Leisure in late life. Patterns of participation and relationship with health


The overall aim of this thesis was to investigate aspects of leisure participation in late life. More specifically, differences in participation rates between two cohorts of older adults and changes in leisure activities from middle age to old age were examined, as well as the association between leisure activities and survival. All studies used nationally representative data from the Level of Livings Surveys (LNU) and SWEOLD studies, which together comprise a longitudinal database where individuals have been followed from 1968 to 2004. Forecasts have suggested that coming cohorts of older adults will be more active and resourceful than earlier cohorts. In line with this proposition, Study I showed that older individuals in 2002 were more engaged in leisure activities than their predecessors ten years earlier. The higher level of leisure participation was not due to improvements in health, since health status was worse in the more recent cohort. Despite the late-life transitions of retirement, bereavement and disability, individuals seem to preserve patterns of habits and activities with increasing age. Study II followed individuals over a 34-year period with regard to participation in different leisure activities. Although participation levels declined for the group as a whole, individuals maintained their activities to a large extent. Activities in middle age were more important than late-life functional ability in predicting leisure participation in old age. Thus, although there is considerable variation between individuals and activities, participation in old age is often a continuation of earlier participation. Positive effects of activities on well-being, health and survival have been reported. Studies III and IV investigated the association between activities and survival among older individuals. In Study III, people aged 65 and older and participating in only a few activities had a doubled mortality risk compared to those with the highest participation levels, even after controlling for age, education and health indicators. Women benefited more from activities involving social interaction, while men seemed to benefit from solitary activities. As late-life leisure activities seem to be a continuation of earlier habits, late-life benefits of activities may be due to earlier participation. Thus, Study IV examined the health associations with both earlier and recent activities. Individuals were followed for twenty years until the age of 77 or older. Recent and earlier participation in activities were analyzed with regard to four-year mortality. Stronger associations were found between recent leisure participation and survival, especially for men. Results remained after controls for age, education, health indicators, changes in health status, and lifestyle. Among women, earlier participation in activities involving social interaction was associated with a lower mortality risk. While men seemed to benefit from recent leisure participation in line with the disuse hypothesis, women benefited from earlier participation, supporting the reserve hypothesis. The expanding leisure pursuits of new cohorts will increase demands on authorities and organizations to provide opportunities for activity participation and to address accessibility issues. Considering the accumulated evidence suggesting health benefits from activities, especially physical and social activities, health promotion programs targeting middle-aged and older individuals may be worthwhile.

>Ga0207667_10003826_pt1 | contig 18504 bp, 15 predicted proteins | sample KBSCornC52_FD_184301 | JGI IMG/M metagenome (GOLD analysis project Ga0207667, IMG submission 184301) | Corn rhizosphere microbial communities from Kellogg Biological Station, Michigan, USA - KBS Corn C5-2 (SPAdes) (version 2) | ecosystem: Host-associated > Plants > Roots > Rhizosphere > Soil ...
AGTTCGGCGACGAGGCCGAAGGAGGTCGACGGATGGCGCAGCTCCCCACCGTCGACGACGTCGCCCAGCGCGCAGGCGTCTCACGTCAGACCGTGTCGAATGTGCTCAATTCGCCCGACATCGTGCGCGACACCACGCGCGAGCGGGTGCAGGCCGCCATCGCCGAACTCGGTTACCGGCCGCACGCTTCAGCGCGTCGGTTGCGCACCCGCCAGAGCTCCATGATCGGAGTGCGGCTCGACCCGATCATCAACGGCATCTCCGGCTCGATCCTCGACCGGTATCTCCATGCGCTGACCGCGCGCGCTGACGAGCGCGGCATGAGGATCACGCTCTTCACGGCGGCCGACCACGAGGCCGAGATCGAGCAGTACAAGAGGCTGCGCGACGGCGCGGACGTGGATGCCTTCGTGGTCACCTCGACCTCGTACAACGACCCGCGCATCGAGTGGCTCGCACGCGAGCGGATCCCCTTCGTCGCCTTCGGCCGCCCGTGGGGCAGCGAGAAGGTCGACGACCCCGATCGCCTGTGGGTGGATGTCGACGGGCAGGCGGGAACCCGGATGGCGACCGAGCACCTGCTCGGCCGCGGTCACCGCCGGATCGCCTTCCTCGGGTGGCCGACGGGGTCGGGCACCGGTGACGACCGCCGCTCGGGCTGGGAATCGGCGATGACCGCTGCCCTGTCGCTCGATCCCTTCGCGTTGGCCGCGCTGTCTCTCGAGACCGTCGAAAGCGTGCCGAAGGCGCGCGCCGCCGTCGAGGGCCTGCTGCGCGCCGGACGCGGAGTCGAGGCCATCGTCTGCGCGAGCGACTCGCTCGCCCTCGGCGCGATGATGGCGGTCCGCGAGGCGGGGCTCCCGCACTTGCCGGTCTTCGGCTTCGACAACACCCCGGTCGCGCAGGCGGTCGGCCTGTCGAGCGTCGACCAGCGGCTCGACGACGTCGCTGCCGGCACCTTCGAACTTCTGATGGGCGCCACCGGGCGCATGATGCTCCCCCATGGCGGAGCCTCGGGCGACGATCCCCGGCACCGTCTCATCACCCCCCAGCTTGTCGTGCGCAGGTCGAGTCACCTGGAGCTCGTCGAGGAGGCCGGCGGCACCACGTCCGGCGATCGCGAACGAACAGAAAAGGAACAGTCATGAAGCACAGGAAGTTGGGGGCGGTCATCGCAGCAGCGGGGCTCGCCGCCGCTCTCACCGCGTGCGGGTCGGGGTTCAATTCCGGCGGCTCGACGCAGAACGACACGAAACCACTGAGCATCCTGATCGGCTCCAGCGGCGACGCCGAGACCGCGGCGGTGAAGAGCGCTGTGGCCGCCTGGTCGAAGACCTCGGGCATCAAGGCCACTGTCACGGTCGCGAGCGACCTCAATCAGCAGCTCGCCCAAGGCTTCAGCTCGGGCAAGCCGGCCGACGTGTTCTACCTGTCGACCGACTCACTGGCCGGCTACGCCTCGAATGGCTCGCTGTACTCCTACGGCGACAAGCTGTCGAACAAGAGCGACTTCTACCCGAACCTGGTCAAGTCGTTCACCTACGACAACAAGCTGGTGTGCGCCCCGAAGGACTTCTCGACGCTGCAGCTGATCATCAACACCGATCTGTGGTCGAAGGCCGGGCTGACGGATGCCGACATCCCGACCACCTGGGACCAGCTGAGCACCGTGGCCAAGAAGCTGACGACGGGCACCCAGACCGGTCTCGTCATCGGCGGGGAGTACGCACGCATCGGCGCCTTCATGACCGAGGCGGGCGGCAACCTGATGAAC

ISBN 978-91-7357-586-7

© Neda Agahi, 2008